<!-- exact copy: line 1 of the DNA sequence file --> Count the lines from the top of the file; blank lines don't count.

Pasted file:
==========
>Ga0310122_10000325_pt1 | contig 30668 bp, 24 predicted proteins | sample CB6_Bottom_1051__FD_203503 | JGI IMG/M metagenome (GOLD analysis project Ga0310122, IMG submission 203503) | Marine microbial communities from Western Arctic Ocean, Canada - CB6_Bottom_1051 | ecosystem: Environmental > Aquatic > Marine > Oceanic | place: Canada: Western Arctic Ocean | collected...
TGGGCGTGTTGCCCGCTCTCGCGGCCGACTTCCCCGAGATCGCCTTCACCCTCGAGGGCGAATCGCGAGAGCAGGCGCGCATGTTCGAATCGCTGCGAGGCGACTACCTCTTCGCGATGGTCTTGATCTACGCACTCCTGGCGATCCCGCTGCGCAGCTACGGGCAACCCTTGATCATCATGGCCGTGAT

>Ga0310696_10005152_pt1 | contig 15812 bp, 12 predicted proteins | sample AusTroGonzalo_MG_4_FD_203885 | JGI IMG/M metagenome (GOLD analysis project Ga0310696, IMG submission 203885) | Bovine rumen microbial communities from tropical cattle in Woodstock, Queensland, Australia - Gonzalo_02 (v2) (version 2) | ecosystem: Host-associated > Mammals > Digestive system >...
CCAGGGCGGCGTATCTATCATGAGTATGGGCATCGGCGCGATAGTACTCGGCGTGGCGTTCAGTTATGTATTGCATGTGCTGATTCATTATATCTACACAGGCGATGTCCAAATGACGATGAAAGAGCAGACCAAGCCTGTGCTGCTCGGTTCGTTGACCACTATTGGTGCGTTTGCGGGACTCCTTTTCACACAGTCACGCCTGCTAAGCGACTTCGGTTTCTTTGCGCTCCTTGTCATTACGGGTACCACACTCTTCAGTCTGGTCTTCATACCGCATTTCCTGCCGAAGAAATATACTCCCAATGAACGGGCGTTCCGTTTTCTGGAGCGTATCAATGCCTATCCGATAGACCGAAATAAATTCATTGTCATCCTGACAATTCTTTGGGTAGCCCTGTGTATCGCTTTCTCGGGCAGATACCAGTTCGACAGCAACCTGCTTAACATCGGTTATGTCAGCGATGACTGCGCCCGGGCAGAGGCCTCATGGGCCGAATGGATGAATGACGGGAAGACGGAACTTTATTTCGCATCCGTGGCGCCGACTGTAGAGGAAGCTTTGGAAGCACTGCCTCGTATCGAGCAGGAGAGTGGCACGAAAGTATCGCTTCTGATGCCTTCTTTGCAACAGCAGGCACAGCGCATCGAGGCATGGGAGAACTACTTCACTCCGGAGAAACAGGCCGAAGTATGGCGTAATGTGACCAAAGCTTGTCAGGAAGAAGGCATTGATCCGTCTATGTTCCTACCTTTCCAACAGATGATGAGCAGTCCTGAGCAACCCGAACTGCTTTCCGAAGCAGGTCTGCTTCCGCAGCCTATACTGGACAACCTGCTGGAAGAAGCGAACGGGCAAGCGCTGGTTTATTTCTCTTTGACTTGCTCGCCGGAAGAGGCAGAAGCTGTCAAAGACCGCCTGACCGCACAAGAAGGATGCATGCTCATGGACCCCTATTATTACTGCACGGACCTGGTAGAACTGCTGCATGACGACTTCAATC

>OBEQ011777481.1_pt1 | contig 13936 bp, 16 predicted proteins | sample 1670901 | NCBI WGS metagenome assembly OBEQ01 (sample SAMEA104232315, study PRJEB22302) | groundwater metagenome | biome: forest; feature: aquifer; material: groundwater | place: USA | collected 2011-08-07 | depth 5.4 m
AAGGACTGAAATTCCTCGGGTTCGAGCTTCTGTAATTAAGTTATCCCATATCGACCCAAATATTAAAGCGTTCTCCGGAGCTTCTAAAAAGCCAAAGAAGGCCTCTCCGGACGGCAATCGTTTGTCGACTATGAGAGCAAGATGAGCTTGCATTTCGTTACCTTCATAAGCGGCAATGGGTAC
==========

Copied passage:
>Ga0310122_10000325_pt1 | contig 30668 bp, 24 predicted proteins | sample CB6_Bottom_1051__FD_203503 | JGI IMG/M metagenome (GOLD analysis project Ga0310122, IMG submission 203503) | Marine microbial communities from Western Arctic Ocean, Canada - CB6_Bottom_1051 | ecosystem: Environmental > Aquatic > Marine > Oceanic | place: Canada: Western Arctic Ocean | collected...